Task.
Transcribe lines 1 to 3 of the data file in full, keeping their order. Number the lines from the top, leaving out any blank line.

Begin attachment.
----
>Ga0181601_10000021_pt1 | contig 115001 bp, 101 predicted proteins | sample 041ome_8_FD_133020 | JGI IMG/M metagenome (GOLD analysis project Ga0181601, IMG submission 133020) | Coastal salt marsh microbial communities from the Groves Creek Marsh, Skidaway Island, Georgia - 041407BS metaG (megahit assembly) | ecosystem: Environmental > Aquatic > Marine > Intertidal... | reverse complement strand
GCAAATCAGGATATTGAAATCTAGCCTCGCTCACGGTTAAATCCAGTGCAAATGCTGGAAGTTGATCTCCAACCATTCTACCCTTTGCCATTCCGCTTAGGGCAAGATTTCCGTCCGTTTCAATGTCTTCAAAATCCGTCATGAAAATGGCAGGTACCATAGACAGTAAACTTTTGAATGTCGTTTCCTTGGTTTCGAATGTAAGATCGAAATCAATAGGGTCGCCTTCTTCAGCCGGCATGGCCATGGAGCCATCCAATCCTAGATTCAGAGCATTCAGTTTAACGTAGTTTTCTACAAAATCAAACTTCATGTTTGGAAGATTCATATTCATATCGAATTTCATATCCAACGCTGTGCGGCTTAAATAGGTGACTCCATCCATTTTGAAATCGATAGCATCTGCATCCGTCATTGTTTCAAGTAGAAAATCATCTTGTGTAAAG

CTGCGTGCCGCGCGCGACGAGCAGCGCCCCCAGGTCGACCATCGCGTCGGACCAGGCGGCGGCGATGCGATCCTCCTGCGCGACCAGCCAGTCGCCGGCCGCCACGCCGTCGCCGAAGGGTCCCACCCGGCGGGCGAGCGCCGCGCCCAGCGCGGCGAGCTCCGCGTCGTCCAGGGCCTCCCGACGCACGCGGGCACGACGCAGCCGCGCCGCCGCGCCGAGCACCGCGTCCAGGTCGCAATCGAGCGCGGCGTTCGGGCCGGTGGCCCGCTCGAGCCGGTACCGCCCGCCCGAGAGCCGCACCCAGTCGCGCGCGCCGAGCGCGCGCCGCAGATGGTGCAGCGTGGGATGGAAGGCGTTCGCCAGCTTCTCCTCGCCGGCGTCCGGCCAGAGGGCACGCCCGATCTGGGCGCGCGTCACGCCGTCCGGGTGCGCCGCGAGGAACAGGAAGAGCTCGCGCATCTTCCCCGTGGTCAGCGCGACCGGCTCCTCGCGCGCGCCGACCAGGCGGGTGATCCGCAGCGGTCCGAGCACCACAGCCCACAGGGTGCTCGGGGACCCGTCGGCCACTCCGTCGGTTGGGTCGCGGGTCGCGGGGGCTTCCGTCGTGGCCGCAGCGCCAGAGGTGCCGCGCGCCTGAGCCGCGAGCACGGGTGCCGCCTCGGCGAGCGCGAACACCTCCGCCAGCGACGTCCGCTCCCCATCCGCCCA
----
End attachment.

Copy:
>Ga0181601_10000021_pt1 | contig 115001 bp, 101 predicted proteins | sample 041ome_8_FD_133020 | JGI IMG/M metagenome (GOLD analysis project Ga0181601, IMG submission 133020) | Coastal salt marsh microbial communities from the Groves Creek Marsh, Skidaway Island, Georgia - 041407BS metaG (megahit assembly) | ecosystem: Environmental > Aquatic > Marine > Intertidal... | reverse complement strand
GCAAATCAGGATATTGAAATCTAGCCTCGCTCACGGTTAAATCCAGTGCAAATGCTGGAAGTTGATCTCCAACCATTCTACCCTTTGCCATTCCGCTTAGGGCAAGATTTCCGTCCGTTTCAATGTCTTCAAAATCCGTCATGAAAATGGCAGGTACCATAGACAGTAAACTTTTGAATGTCGTTTCCTTGGTTTCGAATGTAAGATCGAAATCAATAGGGTCGCCTTCTTCAGCCGGCATGGCCATGGAGCCATCCAATCCTAGATTCAGAGCATTCAGTTTAACGTAGTTTTCTACAAAATCAAACTTCATGTTTGGAAGATTCATATTCATATCGAATTTCATATCCAACGCTGTGCGGCTTAAATAGGTGACTCCATCCATTTTGAAATCGATAGCATCTGCATCCGTCATTGTTTCAAGTAGAAAATCATCTTGTGTAAAG

CTGCGTGCCGCGCGCGACGAGCAGCGCCCCCAGGTCGACCATCGCGTCGGACCAGGCGGCGGCGATGCGATCCTCCTGCGCGACCAGCCAGTCGCCGGCCGCCACGCCGTCGCCGAAGGGTCCCACCCGGCGGGCGAGCGCCGCGCCCAGCGCGGCGAGCTCCGCGTCGTCCAGGGCCTCCCGACGCACGCGGGCACGACGCAGCCGCGCCGCCGCGCCGAGCACCGCGTCCAGGTCGCAATCGAGCGCGGCGTTCGGGCCGGTGGCCCGCTCGAGCCGGTACCGCCCGCCCGAGAGCCGCACCCAGTCGCGCGCGCCGAGCGCGCGCCGCAGATGGTGCAGCGTGGGATGGAAGGCGTTCGCCAGCTTCTCCTCGCCGGCGTCCGGCCAGAGGGCACGCCCGATCTGGGCGCGCGTCACGCCGTCCGGGTGCGCCGCGAGGAACAGGAAGAGCTCGCGCATCTTCCCCGTGGTCAGCGCGACCGGCTCCTCGCGCGCGCCGACCAGGCGGGTGATCCGCAGCGGTCCGAGCACCACAGCCCACAGGGTGCTCGGGGACCCGTCGGCCACTCCGTCGGTTGGGTCGCGGGTCGCGGGGGCTTCCGTCGTGGCCGCAGCGCCAGAGGTGCCGCGCGCCTGAGCCGCGAGCACGGGTGCCGCCTCGGCGAGCGCGAACACCTCCGCCAGCGACGTCCGCTCCCCATCCGCCCA